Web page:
The marine mammals of the Dutch Caribbean: a comparison between EEZ sectors, contrasts and concerns

Research output: Working paperProfessional

Abstract

We here provide a synoptic overview and preliminary update of the marine mammals of the Dutch Caribbean EEZ based on 279 cetacean sighting and stranding records. The Dutch Caribbean EEZ is composed of two distinct sectors. One is centered around the leeward Dutch islands of Aruba, Bonaire and Curaçao (71,000 km2) while the other is centered around the windward Dutch islands of Saba, St. Eustatius and St. Maarten (22,000 km2). The previous principal review (of cetaceans) dating from 1998, was based on only 70 records from the leeward sector and confirmed the occurrence of some 13 species for Dutch Kingdom waters. Now, with a 4-fold increase in number of records, 19 species can be documented for the Dutch Kingdom waters (18 species in the leeward sector and 8 species in the windward sector). The windward sector stands out for its large number of humpback whale sightings (45% of records) and may form part of its former (or current) calving grounds. This species remains relatively rare in the leeward sector (5% of records) and continues to be targeted by aboriginal fishing in its destination wintering grounds to the east, where the relict breeding population is having difficulty to rebound. The species is of growing interest to tourism in the region and urgently needs full protection from all fishing in the southern Caribbean. The leeward EEZ sector further lies down-stream from seasonal upwelling areas off Venezuela that support the largest fishery of the Caribbean. This sector stands out for its high occurrence of beaked whales and the Bryde’s whale. Marine mammal strandings are much more common here (26% of records) than in the northern sector (3% of records). Human induced mortalities (first suggested in 1974) and disturbance due to coastal tourism and recreation are key and growing concerns in the southern Dutch EEZ sector. The marine mammal fauna of the Dutch Caribbean is evidently rich and varied but continues to suffer man-induced mortality and disturbance. Several nations, including the USA, the Dominican Republic and France, have recently established marine mammal sanctuaries in Caribbean waters. The Netherlands should consider doing the same.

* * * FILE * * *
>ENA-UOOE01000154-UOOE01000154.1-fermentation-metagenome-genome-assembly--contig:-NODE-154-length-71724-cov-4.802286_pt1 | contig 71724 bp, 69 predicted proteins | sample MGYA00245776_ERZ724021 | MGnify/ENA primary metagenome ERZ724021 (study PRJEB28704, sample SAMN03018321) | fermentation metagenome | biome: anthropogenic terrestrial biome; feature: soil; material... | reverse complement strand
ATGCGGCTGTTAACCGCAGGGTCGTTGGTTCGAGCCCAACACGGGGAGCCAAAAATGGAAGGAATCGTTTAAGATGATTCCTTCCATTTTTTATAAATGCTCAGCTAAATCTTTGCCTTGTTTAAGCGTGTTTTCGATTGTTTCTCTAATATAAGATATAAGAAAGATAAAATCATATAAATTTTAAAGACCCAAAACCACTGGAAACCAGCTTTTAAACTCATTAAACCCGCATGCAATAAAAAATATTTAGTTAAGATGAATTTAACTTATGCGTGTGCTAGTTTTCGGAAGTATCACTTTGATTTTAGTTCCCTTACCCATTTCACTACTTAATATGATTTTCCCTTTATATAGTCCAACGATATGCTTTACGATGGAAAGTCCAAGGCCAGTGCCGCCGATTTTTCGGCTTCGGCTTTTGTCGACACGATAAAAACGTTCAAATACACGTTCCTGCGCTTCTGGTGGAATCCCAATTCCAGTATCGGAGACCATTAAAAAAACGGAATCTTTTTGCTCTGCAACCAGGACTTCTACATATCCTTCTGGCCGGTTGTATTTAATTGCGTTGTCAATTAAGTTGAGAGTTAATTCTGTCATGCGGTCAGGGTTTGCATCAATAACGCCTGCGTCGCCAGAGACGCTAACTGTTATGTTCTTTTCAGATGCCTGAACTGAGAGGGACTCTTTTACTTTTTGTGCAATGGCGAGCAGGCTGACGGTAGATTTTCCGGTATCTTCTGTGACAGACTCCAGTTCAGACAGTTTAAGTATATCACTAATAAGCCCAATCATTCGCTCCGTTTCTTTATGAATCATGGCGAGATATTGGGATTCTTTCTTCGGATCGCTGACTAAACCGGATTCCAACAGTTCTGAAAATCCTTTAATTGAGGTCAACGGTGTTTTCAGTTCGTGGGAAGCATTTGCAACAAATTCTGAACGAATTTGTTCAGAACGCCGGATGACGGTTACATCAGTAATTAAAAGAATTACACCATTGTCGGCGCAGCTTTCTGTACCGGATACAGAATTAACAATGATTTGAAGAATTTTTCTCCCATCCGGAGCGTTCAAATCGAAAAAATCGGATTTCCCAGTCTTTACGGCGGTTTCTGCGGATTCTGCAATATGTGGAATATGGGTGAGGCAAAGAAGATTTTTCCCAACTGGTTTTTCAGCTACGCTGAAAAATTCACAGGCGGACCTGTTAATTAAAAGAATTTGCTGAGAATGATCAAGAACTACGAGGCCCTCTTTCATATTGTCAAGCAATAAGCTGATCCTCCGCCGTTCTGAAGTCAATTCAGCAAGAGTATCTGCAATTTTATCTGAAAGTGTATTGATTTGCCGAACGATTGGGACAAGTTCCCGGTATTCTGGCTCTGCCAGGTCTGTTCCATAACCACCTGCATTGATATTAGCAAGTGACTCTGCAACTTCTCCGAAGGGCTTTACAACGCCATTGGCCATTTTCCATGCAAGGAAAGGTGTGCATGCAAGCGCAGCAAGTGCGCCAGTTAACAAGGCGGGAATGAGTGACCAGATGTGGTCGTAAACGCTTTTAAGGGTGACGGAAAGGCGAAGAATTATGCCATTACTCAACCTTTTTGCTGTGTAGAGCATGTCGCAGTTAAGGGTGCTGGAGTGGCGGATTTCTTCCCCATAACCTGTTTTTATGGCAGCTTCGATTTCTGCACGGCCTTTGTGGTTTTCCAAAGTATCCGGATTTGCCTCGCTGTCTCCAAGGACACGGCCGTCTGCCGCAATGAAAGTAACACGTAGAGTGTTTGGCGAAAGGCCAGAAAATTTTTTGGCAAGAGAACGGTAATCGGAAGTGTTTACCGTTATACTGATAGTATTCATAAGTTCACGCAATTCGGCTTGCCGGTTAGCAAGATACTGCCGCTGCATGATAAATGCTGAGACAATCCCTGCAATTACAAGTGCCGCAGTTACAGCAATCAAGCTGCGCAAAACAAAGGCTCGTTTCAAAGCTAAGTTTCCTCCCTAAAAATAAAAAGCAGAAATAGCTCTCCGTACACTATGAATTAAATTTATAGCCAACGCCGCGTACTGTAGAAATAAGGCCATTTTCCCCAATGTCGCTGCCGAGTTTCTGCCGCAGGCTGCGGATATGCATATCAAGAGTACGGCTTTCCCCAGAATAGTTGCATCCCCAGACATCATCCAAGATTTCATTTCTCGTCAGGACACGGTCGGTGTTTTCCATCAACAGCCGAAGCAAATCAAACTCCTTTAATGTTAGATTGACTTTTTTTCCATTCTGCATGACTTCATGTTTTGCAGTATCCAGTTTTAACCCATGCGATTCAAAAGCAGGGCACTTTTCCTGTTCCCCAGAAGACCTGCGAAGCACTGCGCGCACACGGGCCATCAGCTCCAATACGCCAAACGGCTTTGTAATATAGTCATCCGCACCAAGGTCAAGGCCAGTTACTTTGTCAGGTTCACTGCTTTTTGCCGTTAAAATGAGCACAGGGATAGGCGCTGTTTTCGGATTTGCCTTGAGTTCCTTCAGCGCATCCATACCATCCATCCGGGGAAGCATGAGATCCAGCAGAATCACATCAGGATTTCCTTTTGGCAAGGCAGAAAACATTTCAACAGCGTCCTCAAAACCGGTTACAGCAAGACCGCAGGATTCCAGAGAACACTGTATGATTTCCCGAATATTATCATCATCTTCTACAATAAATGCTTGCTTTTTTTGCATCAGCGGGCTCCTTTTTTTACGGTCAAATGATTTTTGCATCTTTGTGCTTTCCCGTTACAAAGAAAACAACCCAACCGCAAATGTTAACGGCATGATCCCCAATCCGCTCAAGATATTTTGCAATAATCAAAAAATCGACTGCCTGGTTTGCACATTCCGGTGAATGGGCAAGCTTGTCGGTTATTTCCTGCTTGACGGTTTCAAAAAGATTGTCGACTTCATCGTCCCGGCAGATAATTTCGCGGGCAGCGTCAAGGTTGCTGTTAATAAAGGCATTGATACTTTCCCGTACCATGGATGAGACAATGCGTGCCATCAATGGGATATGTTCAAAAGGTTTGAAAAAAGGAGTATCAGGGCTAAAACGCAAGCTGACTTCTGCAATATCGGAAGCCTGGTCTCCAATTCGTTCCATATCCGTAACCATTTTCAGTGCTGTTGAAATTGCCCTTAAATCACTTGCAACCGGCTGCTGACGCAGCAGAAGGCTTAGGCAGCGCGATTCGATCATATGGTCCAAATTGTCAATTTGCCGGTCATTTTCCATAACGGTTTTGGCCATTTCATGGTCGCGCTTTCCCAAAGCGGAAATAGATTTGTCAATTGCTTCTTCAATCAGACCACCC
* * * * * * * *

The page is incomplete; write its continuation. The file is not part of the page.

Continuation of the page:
Original languageEnglish
Place of PublicationSt. Helier, Jersey, Channel Islands
PublisherInternational Whaling Committee
Publication statusPublished - 2011

Fingerprint Dive into the research topics of 'The marine mammals of the Dutch Caribbean: a comparison between EEZ sectors, contrasts and concerns'. Together they form a unique fingerprint.

Cite this